"It's all about mechanics - it kind of clicked," said Baez, who was left off the postseason roster last fall after a disappointing regular season. "Little things that make you be in control of the ball. Follow those things. It's weird. And I think I found it. I feel it right now."
At the beginning of the spring, pitching coach Rich Dubee's diagnosis for Baez' struggles sounded simple: Get more angle on the ball. Instead of throwing the ball downhill, Baez' fastball and curveball were flat, putting the advantage of physics in the hitter's favor.
That said, a golf swing sounds simple, too.
"Sometimes, people can tell you stuff, and you don't feel it," Baez said. "If you don't feel it, there is nothing you can do. Now I know when I am doing something wrong and I am right back on it the next pitch."
Dubee has seen the difference. Not just in results. When you are facing guys like Nick Green, Robert Andino and Craig Tatum, as Baez did in the seventh inning yesterday, your focus is not on a box-score line. It is on process, and Dubee was thrilled with the execution he saw from Baez.
"That's what we're looking for," Dubee said. "As good as he's been, right there."
Now, the Phillies are hoping Baez can continue that success. They owe him $2.75 million this season and have little payroll flexibility after signing Cliff Lee to a 5-year, $120 million deal. With Chad Durbin gone, a rebound season by Baez would go a long way toward assuaging any fears the Phillies might have about depth in their bullpen.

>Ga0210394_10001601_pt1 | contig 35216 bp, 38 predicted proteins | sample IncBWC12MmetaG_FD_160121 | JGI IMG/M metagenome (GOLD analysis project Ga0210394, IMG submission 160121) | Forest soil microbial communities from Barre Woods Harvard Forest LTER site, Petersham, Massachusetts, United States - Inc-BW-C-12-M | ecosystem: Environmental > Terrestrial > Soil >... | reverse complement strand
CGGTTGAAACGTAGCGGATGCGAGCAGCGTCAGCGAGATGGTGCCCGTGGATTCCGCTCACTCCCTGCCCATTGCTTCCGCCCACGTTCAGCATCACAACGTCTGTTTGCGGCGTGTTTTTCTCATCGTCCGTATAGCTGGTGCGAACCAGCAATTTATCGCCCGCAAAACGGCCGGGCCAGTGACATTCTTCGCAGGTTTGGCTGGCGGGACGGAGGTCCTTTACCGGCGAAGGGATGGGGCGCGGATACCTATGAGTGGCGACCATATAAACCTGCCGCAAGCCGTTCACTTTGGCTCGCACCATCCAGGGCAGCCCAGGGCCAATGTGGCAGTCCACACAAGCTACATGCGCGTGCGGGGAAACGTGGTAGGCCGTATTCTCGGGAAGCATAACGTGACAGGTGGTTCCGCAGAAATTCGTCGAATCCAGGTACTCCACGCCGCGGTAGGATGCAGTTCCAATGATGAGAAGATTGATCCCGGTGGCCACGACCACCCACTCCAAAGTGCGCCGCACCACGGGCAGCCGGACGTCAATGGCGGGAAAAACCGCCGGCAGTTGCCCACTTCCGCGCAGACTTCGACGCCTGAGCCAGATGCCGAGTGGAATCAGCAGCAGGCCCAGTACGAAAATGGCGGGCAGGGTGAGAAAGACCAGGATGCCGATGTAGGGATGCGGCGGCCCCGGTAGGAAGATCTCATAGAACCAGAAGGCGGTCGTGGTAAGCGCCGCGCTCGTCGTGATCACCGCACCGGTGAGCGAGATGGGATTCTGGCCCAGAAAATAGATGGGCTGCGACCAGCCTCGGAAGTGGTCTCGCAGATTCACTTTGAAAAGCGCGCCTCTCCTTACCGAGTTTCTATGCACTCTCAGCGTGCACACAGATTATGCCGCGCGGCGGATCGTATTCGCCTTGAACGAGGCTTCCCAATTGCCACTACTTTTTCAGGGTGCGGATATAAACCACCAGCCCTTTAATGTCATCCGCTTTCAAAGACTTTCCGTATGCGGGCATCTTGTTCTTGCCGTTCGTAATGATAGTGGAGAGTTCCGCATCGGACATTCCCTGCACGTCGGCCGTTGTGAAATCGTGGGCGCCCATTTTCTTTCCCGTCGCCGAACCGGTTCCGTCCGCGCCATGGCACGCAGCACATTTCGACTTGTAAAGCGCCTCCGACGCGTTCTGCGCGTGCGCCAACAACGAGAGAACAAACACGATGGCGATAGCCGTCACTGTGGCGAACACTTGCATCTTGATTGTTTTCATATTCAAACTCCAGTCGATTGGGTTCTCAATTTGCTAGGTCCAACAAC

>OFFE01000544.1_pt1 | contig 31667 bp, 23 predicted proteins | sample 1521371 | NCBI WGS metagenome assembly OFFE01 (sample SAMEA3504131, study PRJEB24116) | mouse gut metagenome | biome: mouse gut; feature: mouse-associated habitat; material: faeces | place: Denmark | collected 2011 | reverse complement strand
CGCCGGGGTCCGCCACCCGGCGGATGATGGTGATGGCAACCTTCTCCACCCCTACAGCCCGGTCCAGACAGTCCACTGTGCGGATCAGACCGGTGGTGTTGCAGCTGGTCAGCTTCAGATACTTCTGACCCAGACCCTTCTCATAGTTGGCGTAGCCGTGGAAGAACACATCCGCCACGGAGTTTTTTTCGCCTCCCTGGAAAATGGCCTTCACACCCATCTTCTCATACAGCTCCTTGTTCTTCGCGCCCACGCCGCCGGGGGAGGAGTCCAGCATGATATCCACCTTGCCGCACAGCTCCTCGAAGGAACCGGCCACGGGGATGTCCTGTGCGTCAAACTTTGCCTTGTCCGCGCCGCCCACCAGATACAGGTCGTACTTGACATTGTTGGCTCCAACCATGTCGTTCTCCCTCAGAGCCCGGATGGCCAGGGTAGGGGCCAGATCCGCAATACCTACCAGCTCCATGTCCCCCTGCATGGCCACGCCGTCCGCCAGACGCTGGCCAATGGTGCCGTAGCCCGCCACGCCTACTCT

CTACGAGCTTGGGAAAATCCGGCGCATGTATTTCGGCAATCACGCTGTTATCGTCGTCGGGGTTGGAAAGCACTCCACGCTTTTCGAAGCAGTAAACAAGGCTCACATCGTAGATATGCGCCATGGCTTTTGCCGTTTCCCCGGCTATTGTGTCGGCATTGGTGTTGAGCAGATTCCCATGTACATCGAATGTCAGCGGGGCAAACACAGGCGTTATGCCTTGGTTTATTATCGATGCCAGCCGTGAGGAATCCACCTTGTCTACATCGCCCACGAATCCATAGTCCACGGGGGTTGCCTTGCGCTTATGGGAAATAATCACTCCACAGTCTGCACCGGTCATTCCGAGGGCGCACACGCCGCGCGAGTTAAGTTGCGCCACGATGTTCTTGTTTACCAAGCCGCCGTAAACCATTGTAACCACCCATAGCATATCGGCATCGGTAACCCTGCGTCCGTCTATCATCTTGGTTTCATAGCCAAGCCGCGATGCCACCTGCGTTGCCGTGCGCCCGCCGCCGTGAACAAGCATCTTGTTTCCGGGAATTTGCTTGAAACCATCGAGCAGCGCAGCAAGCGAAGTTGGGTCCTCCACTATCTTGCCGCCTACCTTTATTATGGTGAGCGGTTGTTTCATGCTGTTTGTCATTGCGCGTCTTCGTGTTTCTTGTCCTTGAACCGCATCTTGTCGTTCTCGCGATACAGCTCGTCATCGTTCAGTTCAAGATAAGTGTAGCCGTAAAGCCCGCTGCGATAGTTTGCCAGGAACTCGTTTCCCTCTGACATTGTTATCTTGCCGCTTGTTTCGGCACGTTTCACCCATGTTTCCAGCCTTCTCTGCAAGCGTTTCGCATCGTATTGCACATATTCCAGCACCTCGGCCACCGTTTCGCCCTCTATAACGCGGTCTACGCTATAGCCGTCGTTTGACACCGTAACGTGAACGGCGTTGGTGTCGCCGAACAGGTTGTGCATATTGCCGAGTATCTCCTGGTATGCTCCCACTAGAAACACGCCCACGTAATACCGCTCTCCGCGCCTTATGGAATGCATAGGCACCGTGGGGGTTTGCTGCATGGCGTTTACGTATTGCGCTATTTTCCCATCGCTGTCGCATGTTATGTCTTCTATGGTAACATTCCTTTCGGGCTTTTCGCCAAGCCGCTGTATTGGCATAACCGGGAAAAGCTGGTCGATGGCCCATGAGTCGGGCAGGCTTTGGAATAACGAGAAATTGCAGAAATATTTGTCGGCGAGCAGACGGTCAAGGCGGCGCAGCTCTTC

"My first outing here was tough, and then I realized, I gotta try something else," he said. "Flat sinkers, hanging curveballs, split fingers, they are not going to get anybody out. And I know that more than anybody. I shortened my step a little, that way I can be on top of the ball, and one day I woke up and started playing catch and I felt better. And I said, this is exactly what I want to be."
Domonic Brown had successful surgery to remove the hook on the hamate bone in his right hand, which he fractured on Saturday. He'll have the stitches removed in 10 days and will wear a removable split for 3 or 4 weeks. He could hit in as soon as 2 weeks, but his timetable for return is still 4-to-6 weeks . . . Still no news on second baseman Chase Utley, who had a cortisone shot in his ailing knee on Friday. Manager Charlie Manuel said he expects to have an update by the end of the week . . . Cole Hamels allowed two runs with two strikeouts, two walks and one hit in four innings . . . Ryan Howard hit his third home run of the spring . . . Ben Francisco was scratched with a stiff neck. He will not play tomorrow, but could be back the next day.
For more Phillies coverage and opinion, read David Murphy's blog, High Cheese, at www.philly.com/HighCheese.